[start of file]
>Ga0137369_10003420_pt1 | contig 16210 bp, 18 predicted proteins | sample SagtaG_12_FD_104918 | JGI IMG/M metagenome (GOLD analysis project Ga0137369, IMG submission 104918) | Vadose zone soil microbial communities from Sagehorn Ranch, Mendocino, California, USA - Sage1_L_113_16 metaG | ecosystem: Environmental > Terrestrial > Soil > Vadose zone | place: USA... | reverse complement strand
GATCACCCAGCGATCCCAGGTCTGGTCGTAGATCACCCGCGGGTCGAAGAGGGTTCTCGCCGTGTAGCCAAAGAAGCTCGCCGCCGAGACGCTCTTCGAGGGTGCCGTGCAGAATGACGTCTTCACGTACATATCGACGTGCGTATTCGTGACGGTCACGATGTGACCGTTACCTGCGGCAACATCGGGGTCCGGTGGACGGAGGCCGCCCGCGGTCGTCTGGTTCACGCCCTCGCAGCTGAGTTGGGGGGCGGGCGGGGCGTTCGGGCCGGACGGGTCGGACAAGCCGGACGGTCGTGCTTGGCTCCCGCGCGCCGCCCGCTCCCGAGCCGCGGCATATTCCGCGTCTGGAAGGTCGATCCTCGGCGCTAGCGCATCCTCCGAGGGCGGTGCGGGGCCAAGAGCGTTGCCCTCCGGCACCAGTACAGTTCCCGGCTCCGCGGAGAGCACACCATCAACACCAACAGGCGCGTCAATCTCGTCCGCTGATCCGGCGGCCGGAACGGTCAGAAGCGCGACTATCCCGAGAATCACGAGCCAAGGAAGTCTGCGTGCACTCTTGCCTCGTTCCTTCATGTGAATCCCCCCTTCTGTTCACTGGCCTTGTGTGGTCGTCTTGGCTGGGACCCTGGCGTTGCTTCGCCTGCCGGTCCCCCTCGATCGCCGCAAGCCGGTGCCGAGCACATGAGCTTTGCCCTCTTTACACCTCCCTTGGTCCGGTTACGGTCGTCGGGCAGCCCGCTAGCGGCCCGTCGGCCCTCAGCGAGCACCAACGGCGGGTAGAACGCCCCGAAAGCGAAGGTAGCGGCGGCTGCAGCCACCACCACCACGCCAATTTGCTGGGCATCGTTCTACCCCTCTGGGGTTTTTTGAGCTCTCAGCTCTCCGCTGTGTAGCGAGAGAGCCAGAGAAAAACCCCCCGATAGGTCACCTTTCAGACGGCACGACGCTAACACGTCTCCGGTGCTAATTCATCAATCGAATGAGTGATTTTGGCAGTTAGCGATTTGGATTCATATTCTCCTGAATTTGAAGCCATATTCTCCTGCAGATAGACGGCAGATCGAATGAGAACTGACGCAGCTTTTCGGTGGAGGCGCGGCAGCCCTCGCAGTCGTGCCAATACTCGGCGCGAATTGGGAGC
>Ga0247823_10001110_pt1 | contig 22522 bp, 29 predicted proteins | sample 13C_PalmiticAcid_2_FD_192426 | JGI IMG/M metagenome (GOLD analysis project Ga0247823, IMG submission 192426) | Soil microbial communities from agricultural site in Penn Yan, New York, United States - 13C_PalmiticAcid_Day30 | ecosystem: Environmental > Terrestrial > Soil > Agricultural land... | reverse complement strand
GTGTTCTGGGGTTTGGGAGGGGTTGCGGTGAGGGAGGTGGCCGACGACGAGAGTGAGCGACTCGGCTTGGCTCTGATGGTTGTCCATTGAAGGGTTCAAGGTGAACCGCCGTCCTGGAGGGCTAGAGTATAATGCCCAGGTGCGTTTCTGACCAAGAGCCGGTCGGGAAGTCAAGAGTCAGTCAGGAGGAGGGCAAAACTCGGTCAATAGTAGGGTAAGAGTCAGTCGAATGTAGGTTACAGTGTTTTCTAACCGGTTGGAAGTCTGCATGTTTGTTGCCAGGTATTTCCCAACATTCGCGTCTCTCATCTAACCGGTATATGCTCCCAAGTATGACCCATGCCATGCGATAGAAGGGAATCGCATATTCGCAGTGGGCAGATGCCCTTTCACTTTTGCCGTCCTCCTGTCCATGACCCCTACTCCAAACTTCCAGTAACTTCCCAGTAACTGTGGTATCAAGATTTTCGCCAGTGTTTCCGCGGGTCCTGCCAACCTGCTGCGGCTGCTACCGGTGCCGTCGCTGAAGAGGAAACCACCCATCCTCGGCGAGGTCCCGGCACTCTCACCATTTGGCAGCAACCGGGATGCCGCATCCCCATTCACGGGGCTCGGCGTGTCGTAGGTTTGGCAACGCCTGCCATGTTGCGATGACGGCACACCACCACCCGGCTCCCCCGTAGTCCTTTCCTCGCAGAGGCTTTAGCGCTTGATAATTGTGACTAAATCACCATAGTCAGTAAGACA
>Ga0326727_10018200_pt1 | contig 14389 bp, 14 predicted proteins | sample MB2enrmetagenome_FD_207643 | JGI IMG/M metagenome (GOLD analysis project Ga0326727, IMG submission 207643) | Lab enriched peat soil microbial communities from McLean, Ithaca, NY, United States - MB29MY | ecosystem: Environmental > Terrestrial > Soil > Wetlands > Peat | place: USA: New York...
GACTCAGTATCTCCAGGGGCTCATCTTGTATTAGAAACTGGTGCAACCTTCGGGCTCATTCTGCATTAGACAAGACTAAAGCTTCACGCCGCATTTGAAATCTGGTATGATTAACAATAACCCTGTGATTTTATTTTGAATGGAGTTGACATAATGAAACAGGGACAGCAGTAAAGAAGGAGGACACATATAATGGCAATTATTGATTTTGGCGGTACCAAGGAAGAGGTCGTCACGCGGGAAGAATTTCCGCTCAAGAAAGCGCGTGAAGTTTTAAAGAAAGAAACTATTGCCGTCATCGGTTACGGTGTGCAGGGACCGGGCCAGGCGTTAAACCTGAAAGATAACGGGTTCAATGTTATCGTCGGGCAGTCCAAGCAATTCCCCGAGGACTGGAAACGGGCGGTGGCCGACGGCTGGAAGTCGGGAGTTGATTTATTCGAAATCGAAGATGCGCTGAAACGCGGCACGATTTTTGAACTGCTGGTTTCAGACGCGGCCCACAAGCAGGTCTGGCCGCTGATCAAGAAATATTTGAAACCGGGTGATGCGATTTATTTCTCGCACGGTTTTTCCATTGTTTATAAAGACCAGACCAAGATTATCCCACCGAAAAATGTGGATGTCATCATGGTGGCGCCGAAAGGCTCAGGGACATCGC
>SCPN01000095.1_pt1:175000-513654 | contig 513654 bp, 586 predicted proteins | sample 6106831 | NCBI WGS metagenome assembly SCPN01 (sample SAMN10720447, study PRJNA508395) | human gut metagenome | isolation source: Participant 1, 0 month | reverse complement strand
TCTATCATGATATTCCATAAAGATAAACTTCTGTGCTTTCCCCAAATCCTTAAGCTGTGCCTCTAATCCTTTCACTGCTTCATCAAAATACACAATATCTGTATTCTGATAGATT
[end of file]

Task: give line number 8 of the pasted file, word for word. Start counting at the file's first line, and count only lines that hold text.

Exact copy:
TCTATCATGATATTCCATAAAGATAAACTTCTGTGCTTTCCCCAAATCCTTAAGCTGTGCCTCTAATCCTTTCACTGCTTCATCAAAATACACAATATCTGTATTCTGATAGATT